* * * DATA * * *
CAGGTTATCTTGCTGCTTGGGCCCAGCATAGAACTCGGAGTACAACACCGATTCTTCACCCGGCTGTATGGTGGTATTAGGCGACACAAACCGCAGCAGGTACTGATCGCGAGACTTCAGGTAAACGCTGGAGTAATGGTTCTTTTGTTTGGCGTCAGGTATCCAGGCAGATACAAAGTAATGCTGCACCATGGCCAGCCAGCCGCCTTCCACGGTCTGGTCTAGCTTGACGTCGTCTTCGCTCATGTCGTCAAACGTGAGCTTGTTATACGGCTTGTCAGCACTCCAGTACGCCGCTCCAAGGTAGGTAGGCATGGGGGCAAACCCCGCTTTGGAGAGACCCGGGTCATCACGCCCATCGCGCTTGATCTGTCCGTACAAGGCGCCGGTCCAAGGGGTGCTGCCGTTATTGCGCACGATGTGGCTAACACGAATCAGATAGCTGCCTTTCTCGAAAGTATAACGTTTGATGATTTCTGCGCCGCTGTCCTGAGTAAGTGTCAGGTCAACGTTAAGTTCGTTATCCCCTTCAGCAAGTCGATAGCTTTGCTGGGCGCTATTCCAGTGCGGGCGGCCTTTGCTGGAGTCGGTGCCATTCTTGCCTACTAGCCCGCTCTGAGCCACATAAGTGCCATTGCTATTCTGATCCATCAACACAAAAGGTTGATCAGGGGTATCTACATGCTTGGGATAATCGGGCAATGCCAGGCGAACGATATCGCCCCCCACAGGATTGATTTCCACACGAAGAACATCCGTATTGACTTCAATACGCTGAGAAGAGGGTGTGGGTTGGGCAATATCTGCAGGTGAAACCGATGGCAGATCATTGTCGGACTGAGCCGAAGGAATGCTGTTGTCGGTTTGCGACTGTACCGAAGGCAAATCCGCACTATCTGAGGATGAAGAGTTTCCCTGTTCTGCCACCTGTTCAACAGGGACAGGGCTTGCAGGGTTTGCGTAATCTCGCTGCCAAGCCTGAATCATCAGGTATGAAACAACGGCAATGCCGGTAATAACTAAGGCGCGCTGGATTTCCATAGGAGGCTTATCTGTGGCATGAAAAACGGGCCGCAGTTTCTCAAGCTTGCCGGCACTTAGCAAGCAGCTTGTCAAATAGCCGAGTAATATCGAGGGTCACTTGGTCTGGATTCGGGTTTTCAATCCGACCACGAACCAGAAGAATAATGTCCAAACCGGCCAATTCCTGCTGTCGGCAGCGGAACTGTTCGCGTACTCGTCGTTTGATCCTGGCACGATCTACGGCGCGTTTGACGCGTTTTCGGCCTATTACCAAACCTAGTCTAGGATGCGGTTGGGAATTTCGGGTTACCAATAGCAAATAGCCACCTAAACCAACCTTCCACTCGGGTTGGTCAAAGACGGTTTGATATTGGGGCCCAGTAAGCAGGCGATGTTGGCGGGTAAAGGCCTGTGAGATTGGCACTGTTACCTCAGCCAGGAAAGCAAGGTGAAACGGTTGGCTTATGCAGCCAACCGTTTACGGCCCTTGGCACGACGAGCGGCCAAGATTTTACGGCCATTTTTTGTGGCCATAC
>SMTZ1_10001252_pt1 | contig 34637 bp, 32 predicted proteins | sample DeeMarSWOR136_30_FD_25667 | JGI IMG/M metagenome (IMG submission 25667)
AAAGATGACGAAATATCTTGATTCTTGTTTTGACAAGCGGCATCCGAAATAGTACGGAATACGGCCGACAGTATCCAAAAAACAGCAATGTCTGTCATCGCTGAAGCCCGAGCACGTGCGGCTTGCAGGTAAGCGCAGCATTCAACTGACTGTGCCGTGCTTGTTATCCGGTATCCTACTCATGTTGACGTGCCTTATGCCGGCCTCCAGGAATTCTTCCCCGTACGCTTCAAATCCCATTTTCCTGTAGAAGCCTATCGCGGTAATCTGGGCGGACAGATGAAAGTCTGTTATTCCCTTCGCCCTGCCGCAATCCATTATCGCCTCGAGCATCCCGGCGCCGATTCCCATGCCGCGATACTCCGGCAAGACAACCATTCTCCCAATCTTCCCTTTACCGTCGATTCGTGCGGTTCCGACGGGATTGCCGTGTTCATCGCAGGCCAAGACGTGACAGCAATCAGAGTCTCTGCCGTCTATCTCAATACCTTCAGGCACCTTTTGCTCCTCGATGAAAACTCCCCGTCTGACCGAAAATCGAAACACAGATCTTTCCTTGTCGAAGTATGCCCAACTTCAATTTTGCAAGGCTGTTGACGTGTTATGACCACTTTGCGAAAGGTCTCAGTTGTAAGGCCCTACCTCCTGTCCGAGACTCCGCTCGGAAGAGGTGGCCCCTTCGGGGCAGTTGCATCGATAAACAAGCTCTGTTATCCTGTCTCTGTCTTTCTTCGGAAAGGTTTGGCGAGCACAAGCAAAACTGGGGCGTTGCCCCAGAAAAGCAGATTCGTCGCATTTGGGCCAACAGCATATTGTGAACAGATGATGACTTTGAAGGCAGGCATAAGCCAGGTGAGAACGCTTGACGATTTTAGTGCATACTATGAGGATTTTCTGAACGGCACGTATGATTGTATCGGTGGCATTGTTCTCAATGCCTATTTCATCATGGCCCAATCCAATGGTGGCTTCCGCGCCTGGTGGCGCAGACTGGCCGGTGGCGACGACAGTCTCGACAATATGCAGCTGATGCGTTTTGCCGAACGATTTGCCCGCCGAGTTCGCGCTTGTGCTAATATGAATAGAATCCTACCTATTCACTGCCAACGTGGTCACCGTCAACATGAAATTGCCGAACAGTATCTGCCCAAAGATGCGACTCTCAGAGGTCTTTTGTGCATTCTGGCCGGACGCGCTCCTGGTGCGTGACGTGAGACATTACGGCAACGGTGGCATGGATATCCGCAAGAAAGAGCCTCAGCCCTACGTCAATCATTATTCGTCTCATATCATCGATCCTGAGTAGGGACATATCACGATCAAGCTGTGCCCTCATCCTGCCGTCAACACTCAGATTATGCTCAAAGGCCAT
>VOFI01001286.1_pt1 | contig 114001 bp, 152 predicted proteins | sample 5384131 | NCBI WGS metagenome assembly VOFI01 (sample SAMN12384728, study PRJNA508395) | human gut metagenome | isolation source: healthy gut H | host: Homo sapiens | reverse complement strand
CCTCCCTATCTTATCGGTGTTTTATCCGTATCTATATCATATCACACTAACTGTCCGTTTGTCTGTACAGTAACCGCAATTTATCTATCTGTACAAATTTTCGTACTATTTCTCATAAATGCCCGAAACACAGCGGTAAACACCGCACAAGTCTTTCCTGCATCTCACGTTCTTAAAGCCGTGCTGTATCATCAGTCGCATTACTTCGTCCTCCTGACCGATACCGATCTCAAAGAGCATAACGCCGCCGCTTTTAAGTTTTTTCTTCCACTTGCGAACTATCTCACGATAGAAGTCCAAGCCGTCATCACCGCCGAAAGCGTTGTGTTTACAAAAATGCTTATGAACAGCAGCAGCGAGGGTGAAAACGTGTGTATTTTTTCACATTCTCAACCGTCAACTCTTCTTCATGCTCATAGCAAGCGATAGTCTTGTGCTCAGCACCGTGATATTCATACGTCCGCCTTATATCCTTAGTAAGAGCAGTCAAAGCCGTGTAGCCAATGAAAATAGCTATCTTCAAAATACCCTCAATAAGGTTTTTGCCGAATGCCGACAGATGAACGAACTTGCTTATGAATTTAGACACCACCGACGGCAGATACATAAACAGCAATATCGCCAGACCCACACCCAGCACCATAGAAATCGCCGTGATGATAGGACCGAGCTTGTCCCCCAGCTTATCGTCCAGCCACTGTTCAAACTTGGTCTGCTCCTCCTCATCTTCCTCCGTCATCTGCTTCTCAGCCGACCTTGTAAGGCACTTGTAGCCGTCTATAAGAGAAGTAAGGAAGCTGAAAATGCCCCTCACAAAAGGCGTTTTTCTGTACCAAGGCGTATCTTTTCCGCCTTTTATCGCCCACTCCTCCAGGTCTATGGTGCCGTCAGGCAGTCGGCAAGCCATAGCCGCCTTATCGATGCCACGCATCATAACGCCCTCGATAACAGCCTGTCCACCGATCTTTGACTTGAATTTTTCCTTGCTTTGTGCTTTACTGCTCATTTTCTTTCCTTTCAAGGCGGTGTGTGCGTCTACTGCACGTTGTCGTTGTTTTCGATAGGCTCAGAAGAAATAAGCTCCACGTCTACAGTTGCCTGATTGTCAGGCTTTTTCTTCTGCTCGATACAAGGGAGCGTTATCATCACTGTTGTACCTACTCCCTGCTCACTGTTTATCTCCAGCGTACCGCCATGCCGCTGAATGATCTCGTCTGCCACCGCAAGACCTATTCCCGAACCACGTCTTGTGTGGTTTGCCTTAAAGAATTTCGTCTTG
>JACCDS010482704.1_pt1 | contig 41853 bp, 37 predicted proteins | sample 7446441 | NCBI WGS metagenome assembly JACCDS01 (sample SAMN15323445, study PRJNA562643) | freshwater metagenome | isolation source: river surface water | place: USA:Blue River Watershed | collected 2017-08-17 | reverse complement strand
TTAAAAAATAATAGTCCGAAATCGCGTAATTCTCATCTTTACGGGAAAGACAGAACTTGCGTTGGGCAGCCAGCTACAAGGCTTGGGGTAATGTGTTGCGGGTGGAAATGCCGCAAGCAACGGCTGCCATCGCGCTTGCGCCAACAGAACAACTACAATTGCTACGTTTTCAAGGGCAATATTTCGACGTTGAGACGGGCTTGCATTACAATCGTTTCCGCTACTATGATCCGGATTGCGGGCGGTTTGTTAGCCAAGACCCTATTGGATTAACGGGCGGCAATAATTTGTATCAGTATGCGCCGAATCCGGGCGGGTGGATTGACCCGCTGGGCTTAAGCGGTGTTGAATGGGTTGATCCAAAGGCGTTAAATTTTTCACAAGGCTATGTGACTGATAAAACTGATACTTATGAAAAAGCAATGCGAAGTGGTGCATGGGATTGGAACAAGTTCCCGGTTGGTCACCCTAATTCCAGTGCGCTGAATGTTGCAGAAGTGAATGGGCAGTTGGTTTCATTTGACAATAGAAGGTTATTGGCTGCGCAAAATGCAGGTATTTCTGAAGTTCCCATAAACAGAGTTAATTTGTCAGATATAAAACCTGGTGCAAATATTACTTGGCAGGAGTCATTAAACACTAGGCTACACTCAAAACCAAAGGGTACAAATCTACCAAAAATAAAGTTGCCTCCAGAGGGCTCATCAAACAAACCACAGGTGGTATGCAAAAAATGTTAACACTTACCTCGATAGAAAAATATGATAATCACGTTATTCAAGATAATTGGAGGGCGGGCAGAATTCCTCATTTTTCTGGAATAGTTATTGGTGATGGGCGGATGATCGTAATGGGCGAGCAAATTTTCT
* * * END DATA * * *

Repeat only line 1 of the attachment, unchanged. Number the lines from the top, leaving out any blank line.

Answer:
CAGGTTATCTTGCTGCTTGGGCCCAGCATAGAACTCGGAGTACAACACCGATTCTTCACCCGGCTGTATGGTGGTATTAGGCGACACAAACCGCAGCAGGTACTGATCGCGAGACTTCAGGTAAACGCTGGAGTAATGGTTCTTTTGTTTGGCGTCAGGTATCCAGGCAGATACAAAGTAATGCTGCACCATGGCCAGCCAGCCGCCTTCCACGGTCTGGTCTAGCTTGACGTCGTCTTCGCTCATGTCGTCAAACGTGAGCTTGTTATACGGCTTGTCAGCACTCCAGTACGCCGCTCCAAGGTAGGTAGGCATGGGGGCAAACCCCGCTTTGGAGAGACCCGGGTCATCACGCCCATCGCGCTTGATCTGTCCGTACAAGGCGCCGGTCCAAGGGGTGCTGCCGTTATTGCGCACGATGTGGCTAACACGAATCAGATAGCTGCCTTTCTCGAAAGTATAACGTTTGATGATTTCTGCGCCGCTGTCCTGAGTAAGTGTCAGGTCAACGTTAAGTTCGTTATCCCCTTCAGCAAGTCGATAGCTTTGCTGGGCGCTATTCCAGTGCGGGCGGCCTTTGCTGGAGTCGGTGCCATTCTTGCCTACTAGCCCGCTCTGAGCCACATAAGTGCCATTGCTATTCTGATCCATCAACACAAAAGGTTGATCAGGGGTATCTACATGCTTGGGATAATCGGGCAATGCCAGGCGAACGATATCGCCCCCCACAGGATTGATTTCCACACGAAGAACATCCGTATTGACTTCAATACGCTGAGAAGAGGGTGTGGGTTGGGCAATATCTGCAGGTGAAACCGATGGCAGATCATTGTCGGACTGAGCCGAAGGAATGCTGTTGTCGGTTTGCGACTGTACCGAAGGCAAATCCGCACTATCTGAGGATGAAGAGTTTCCCTGTTCTGCCACCTGTTCAACAGGGACAGGGCTTGCAGGGTTTGCGTAATCTCGCTGCCAAGCCTGAATCATCAGGTATGAAACAACGGCAATGCCGGTAATAACTAAGGCGCGCTGGATTTCCATAGGAGGCTTATCTGTGGCATGAAAAACGGGCCGCAGTTTCTCAAGCTTGCCGGCACTTAGCAAGCAGCTTGTCAAATAGCCGAGTAATATCGAGGGTCACTTGGTCTGGATTCGGGTTTTCAATCCGACCACGAACCAGAAGAATAATGTCCAAACCGGCCAATTCCTGCTGTCGGCAGCGGAACTGTTCGCGTACTCGTCGTTTGATCCTGGCACGATCTACGGCGCGTTTGACGCGTTTTCGGCCTATTACCAAACCTAGTCTAGGATGCGGTTGGGAATTTCGGGTTACCAATAGCAAATAGCCACCTAAACCAACCTTCCACTCGGGTTGGTCAAAGACGGTTTGATATTGGGGCCCAGTAAGCAGGCGATGTTGGCGGGTAAAGGCCTGTGAGATTGGCACTGTTACCTCAGCCAGGAAAGCAAGGTGAAACGGTTGGCTTATGCAGCCAACCGTTTACGGCCCTTGGCACGACGAGCGGCCAAGATTTTACGGCCATTTTTTGTGGCCATAC